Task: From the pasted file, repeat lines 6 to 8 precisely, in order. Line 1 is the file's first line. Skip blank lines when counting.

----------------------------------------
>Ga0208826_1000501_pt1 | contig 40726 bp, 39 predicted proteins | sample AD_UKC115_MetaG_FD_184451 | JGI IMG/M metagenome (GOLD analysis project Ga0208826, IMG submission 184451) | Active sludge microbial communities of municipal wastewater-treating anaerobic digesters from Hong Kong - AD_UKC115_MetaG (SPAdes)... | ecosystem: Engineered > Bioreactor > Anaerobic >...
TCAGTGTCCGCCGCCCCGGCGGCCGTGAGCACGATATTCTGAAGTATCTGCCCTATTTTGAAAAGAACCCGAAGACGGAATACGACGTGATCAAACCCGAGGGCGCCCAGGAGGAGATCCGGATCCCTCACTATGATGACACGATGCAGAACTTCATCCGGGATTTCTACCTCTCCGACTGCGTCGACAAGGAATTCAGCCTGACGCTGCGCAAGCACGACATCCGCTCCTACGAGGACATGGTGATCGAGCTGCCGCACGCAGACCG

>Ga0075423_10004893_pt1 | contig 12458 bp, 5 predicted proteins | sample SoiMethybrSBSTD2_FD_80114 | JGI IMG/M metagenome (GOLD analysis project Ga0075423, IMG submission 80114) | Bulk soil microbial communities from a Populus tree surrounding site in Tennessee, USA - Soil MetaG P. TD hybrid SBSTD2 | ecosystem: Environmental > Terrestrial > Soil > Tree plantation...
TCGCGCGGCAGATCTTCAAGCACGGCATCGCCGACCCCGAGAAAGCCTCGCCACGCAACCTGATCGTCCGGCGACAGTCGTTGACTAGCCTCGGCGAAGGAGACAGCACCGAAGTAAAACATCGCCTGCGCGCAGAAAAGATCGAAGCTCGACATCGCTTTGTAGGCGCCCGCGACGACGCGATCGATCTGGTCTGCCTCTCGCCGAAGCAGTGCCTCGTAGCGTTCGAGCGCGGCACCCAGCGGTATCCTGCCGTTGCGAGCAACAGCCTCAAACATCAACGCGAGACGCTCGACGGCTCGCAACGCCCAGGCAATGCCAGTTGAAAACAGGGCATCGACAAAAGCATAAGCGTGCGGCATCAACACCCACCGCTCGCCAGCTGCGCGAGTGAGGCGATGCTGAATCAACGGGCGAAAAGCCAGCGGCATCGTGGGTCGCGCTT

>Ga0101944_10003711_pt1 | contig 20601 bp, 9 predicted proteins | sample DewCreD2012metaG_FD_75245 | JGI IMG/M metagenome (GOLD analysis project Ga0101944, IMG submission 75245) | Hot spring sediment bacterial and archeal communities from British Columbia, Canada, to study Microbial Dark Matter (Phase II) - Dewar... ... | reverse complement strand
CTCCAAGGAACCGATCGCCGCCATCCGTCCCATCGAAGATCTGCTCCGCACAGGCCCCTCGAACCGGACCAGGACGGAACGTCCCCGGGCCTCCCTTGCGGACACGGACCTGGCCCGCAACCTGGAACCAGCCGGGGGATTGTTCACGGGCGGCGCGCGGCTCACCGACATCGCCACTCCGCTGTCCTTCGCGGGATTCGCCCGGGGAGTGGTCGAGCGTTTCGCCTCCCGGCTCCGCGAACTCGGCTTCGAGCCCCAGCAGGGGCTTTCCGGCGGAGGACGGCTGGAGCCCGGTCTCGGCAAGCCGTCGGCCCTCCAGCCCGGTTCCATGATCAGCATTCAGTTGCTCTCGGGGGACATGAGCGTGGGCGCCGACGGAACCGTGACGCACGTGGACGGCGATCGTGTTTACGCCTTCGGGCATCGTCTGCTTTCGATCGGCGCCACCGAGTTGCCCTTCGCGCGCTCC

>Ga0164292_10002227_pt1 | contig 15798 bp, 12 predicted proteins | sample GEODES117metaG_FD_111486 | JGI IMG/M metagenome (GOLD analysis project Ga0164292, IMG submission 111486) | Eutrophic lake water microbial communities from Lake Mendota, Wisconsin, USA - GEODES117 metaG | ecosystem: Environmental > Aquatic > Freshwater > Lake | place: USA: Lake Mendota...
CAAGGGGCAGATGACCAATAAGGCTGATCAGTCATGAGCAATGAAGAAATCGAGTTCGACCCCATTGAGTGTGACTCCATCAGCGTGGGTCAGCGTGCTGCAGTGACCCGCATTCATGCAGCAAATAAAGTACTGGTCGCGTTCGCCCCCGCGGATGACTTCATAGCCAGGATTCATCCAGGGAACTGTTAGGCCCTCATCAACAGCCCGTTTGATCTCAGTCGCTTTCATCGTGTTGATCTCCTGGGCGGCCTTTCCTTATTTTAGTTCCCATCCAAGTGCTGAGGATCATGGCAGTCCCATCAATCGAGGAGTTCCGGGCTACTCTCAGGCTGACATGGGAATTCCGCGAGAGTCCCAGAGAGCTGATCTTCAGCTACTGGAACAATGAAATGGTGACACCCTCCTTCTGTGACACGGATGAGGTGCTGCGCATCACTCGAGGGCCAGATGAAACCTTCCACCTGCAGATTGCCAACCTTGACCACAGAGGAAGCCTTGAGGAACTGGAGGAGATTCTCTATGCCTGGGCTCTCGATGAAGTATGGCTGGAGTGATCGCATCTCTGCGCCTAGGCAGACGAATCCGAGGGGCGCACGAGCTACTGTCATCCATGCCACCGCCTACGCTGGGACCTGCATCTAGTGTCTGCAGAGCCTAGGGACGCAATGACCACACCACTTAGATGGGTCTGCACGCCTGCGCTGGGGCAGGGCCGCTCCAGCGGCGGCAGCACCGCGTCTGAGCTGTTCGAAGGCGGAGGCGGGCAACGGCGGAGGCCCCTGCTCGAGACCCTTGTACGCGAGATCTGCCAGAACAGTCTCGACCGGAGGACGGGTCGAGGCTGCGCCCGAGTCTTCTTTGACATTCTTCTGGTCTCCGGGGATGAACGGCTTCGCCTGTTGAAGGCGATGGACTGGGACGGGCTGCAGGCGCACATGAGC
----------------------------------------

CTCCAAGGAACCGATCGCCGCCATCCGTCCCATCGAAGATCTGCTCCGCACAGGCCCCTCGAACCGGACCAGGACGGAACGTCCCCGGGCCTCCCTTGCGGACACGGACCTGGCCCGCAACCTGGAACCAGCCGGGGGATTGTTCACGGGCGGCGCGCGGCTCACCGACATCGCCACTCCGCTGTCCTTCGCGGGATTCGCCCGGGGAGTGGTCGAGCGTTTCGCCTCCCGGCTCCGCGAACTCGGCTTCGAGCCCCAGCAGGGGCTTTCCGGCGGAGGACGGCTGGAGCCCGGTCTCGGCAAGCCGTCGGCCCTCCAGCCCGGTTCCATGATCAGCATTCAGTTGCTCTCGGGGGACATGAGCGTGGGCGCCGACGGAACCGTGACGCACGTGGACGGCGATCGTGTTTACGCCTTCGGGCATCGTCTGCTTTCGATCGGCGCCACCGAGTTGCCCTTCGCGCGCTCC

>Ga0164292_10002227_pt1 | contig 15798 bp, 12 predicted proteins | sample GEODES117metaG_FD_111486 | JGI IMG/M metagenome (GOLD analysis project Ga0164292, IMG submission 111486) | Eutrophic lake water microbial communities from Lake Mendota, Wisconsin, USA - GEODES117 metaG | ecosystem: Environmental > Aquatic > Freshwater > Lake | place: USA: Lake Mendota...
CAAGGGGCAGATGACCAATAAGGCTGATCAGTCATGAGCAATGAAGAAATCGAGTTCGACCCCATTGAGTGTGACTCCATCAGCGTGGGTCAGCGTGCTGCAGTGACCCGCATTCATGCAGCAAATAAAGTACTGGTCGCGTTCGCCCCCGCGGATGACTTCATAGCCAGGATTCATCCAGGGAACTGTTAGGCCCTCATCAACAGCCCGTTTGATCTCAGTCGCTTTCATCGTGTTGATCTCCTGGGCGGCCTTTCCTTATTTTAGTTCCCATCCAAGTGCTGAGGATCATGGCAGTCCCATCAATCGAGGAGTTCCGGGCTACTCTCAGGCTGACATGGGAATTCCGCGAGAGTCCCAGAGAGCTGATCTTCAGCTACTGGAACAATGAAATGGTGACACCCTCCTTCTGTGACACGGATGAGGTGCTGCGCATCACTCGAGGGCCAGATGAAACCTTCCACCTGCAGATTGCCAACCTTGACCACAGAGGAAGCCTTGAGGAACTGGAGGAGATTCTCTATGCCTGGGCTCTCGATGAAGTATGGCTGGAGTGATCGCATCTCTGCGCCTAGGCAGACGAATCCGAGGGGCGCACGAGCTACTGTCATCCATGCCACCGCCTACGCTGGGACCTGCATCTAGTGTCTGCAGAGCCTAGGGACGCAATGACCACACCACTTAGATGGGTCTGCACGCCTGCGCTGGGGCAGGGCCGCTCCAGCGGCGGCAGCACCGCGTCTGAGCTGTTCGAAGGCGGAGGCGGGCAACGGCGGAGGCCCCTGCTCGAGACCCTTGTACGCGAGATCTGCCAGAACAGTCTCGACCGGAGGACGGGTCGAGGCTGCGCCCGAGTCTTCTTTGACATTCTTCTGGTCTCCGGGGATGAACGGCTTCGCCTGTTGAAGGCGATGGACTGGGACGGGCTGCAGGCGCACATGAGC